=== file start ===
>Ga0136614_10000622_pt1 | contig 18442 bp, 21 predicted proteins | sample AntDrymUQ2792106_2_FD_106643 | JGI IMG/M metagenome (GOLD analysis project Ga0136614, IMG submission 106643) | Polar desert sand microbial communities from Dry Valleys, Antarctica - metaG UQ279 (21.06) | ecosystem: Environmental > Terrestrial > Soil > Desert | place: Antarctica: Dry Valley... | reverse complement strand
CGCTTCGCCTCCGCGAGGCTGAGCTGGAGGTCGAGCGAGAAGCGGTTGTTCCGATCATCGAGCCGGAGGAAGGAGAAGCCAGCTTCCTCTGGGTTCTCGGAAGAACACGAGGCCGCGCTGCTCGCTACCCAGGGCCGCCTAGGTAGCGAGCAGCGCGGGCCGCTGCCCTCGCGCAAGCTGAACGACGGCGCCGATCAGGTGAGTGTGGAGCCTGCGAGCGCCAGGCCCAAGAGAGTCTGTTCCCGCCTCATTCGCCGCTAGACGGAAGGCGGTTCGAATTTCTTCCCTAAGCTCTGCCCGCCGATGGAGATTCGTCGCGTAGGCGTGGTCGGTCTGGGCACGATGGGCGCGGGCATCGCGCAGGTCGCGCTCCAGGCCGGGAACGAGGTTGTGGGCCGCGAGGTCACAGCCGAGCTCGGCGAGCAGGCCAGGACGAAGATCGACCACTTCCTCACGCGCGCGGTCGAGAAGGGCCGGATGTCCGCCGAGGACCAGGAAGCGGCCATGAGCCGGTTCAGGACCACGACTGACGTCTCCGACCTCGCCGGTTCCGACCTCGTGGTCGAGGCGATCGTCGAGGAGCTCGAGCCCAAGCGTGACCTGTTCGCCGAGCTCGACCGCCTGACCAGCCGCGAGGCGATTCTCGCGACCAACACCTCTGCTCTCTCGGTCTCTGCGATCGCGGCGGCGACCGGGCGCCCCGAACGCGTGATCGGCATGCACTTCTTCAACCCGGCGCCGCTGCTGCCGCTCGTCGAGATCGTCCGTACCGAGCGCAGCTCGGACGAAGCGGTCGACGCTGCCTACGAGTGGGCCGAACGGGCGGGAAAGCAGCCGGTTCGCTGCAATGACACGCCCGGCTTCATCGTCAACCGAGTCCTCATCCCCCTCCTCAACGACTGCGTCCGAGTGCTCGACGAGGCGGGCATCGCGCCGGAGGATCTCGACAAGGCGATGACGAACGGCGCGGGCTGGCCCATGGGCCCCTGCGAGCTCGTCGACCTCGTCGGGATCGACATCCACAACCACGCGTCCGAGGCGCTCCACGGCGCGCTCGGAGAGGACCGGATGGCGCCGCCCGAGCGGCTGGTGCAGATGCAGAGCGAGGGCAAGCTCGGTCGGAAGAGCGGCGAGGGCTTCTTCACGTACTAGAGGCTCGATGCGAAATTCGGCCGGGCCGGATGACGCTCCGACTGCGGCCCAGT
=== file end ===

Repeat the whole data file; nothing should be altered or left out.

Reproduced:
>Ga0136614_10000622_pt1 | contig 18442 bp, 21 predicted proteins | sample AntDrymUQ2792106_2_FD_106643 | JGI IMG/M metagenome (GOLD analysis project Ga0136614, IMG submission 106643) | Polar desert sand microbial communities from Dry Valleys, Antarctica - metaG UQ279 (21.06) | ecosystem: Environmental > Terrestrial > Soil > Desert | place: Antarctica: Dry Valley... | reverse complement strand
CGCTTCGCCTCCGCGAGGCTGAGCTGGAGGTCGAGCGAGAAGCGGTTGTTCCGATCATCGAGCCGGAGGAAGGAGAAGCCAGCTTCCTCTGGGTTCTCGGAAGAACACGAGGCCGCGCTGCTCGCTACCCAGGGCCGCCTAGGTAGCGAGCAGCGCGGGCCGCTGCCCTCGCGCAAGCTGAACGACGGCGCCGATCAGGTGAGTGTGGAGCCTGCGAGCGCCAGGCCCAAGAGAGTCTGTTCCCGCCTCATTCGCCGCTAGACGGAAGGCGGTTCGAATTTCTTCCCTAAGCTCTGCCCGCCGATGGAGATTCGTCGCGTAGGCGTGGTCGGTCTGGGCACGATGGGCGCGGGCATCGCGCAGGTCGCGCTCCAGGCCGGGAACGAGGTTGTGGGCCGCGAGGTCACAGCCGAGCTCGGCGAGCAGGCCAGGACGAAGATCGACCACTTCCTCACGCGCGCGGTCGAGAAGGGCCGGATGTCCGCCGAGGACCAGGAAGCGGCCATGAGCCGGTTCAGGACCACGACTGACGTCTCCGACCTCGCCGGTTCCGACCTCGTGGTCGAGGCGATCGTCGAGGAGCTCGAGCCCAAGCGTGACCTGTTCGCCGAGCTCGACCGCCTGACCAGCCGCGAGGCGATTCTCGCGACCAACACCTCTGCTCTCTCGGTCTCTGCGATCGCGGCGGCGACCGGGCGCCCCGAACGCGTGATCGGCATGCACTTCTTCAACCCGGCGCCGCTGCTGCCGCTCGTCGAGATCGTCCGTACCGAGCGCAGCTCGGACGAAGCGGTCGACGCTGCCTACGAGTGGGCCGAACGGGCGGGAAAGCAGCCGGTTCGCTGCAATGACACGCCCGGCTTCATCGTCAACCGAGTCCTCATCCCCCTCCTCAACGACTGCGTCCGAGTGCTCGACGAGGCGGGCATCGCGCCGGAGGATCTCGACAAGGCGATGACGAACGGCGCGGGCTGGCCCATGGGCCCCTGCGAGCTCGTCGACCTCGTCGGGATCGACATCCACAACCACGCGTCCGAGGCGCTCCACGGCGCGCTCGGAGAGGACCGGATGGCGCCGCCCGAGCGGCTGGTGCAGATGCAGAGCGAGGGCAAGCTCGGTCGGAAGAGCGGCGAGGGCTTCTTCACGTACTAGAGGCTCGATGCGAAATTCGGCCGGGCCGGATGACGCTCCGACTGCGGCCCAGT